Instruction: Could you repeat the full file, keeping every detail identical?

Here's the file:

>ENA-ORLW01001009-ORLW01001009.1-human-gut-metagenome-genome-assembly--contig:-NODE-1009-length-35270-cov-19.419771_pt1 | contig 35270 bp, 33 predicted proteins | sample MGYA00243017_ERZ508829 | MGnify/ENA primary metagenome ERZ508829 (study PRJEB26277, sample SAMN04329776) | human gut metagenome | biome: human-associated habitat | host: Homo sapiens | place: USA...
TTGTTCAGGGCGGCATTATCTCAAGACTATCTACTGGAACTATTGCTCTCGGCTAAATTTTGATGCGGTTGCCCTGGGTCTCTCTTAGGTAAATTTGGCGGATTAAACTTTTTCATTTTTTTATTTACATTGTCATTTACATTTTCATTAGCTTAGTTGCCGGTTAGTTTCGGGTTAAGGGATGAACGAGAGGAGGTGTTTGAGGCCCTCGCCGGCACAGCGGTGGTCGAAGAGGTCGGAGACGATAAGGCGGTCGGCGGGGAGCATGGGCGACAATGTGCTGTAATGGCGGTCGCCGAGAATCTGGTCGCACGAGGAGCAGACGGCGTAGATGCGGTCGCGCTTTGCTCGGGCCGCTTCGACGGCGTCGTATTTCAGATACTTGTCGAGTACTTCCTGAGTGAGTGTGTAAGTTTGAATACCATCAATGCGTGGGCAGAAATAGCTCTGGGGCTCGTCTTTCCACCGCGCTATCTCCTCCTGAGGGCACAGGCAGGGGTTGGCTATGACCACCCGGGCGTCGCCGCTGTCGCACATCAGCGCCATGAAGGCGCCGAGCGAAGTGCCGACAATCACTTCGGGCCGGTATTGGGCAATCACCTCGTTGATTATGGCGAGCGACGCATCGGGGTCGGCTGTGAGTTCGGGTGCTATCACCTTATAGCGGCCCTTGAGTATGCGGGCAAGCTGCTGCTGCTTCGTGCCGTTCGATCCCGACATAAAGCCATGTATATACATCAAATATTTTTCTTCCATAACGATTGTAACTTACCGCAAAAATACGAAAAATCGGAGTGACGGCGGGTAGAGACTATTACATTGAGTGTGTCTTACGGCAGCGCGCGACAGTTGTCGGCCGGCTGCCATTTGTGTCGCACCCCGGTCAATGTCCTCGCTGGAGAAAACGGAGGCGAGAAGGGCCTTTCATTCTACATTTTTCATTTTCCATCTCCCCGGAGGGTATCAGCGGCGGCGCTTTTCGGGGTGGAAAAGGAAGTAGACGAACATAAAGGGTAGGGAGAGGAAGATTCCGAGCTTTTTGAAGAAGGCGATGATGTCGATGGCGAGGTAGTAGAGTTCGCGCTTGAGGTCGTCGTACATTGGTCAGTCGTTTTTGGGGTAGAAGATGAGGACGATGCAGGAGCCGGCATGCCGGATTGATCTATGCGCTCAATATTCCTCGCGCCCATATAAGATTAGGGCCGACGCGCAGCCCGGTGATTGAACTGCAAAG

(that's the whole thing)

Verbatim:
>ENA-ORLW01001009-ORLW01001009.1-human-gut-metagenome-genome-assembly--contig:-NODE-1009-length-35270-cov-19.419771_pt1 | contig 35270 bp, 33 predicted proteins | sample MGYA00243017_ERZ508829 | MGnify/ENA primary metagenome ERZ508829 (study PRJEB26277, sample SAMN04329776) | human gut metagenome | biome: human-associated habitat | host: Homo sapiens | place: USA...
TTGTTCAGGGCGGCATTATCTCAAGACTATCTACTGGAACTATTGCTCTCGGCTAAATTTTGATGCGGTTGCCCTGGGTCTCTCTTAGGTAAATTTGGCGGATTAAACTTTTTCATTTTTTTATTTACATTGTCATTTACATTTTCATTAGCTTAGTTGCCGGTTAGTTTCGGGTTAAGGGATGAACGAGAGGAGGTGTTTGAGGCCCTCGCCGGCACAGCGGTGGTCGAAGAGGTCGGAGACGATAAGGCGGTCGGCGGGGAGCATGGGCGACAATGTGCTGTAATGGCGGTCGCCGAGAATCTGGTCGCACGAGGAGCAGACGGCGTAGATGCGGTCGCGCTTTGCTCGGGCCGCTTCGACGGCGTCGTATTTCAGATACTTGTCGAGTACTTCCTGAGTGAGTGTGTAAGTTTGAATACCATCAATGCGTGGGCAGAAATAGCTCTGGGGCTCGTCTTTCCACCGCGCTATCTCCTCCTGAGGGCACAGGCAGGGGTTGGCTATGACCACCCGGGCGTCGCCGCTGTCGCACATCAGCGCCATGAAGGCGCCGAGCGAAGTGCCGACAATCACTTCGGGCCGGTATTGGGCAATCACCTCGTTGATTATGGCGAGCGACGCATCGGGGTCGGCTGTGAGTTCGGGTGCTATCACCTTATAGCGGCCCTTGAGTATGCGGGCAAGCTGCTGCTGCTTCGTGCCGTTCGATCCCGACATAAAGCCATGTATATACATCAAATATTTTTCTTCCATAACGATTGTAACTTACCGCAAAAATACGAAAAATCGGAGTGACGGCGGGTAGAGACTATTACATTGAGTGTGTCTTACGGCAGCGCGCGACAGTTGTCGGCCGGCTGCCATTTGTGTCGCACCCCGGTCAATGTCCTCGCTGGAGAAAACGGAGGCGAGAAGGGCCTTTCATTCTACATTTTTCATTTTCCATCTCCCCGGAGGGTATCAGCGGCGGCGCTTTTCGGGGTGGAAAAGGAAGTAGACGAACATAAAGGGTAGGGAGAGGAAGATTCCGAGCTTTTTGAAGAAGGCGATGATGTCGATGGCGAGGTAGTAGAGTTCGCGCTTGAGGTCGTCGTACATTGGTCAGTCGTTTTTGGGGTAGAAGATGAGGACGATGCAGGAGCCGGCATGCCGGATTGATCTATGCGCTCAATATTCCTCGCGCCCATATAAGATTAGGGCCGACGCGCAGCCCGGTGATTGAACTGCAAAG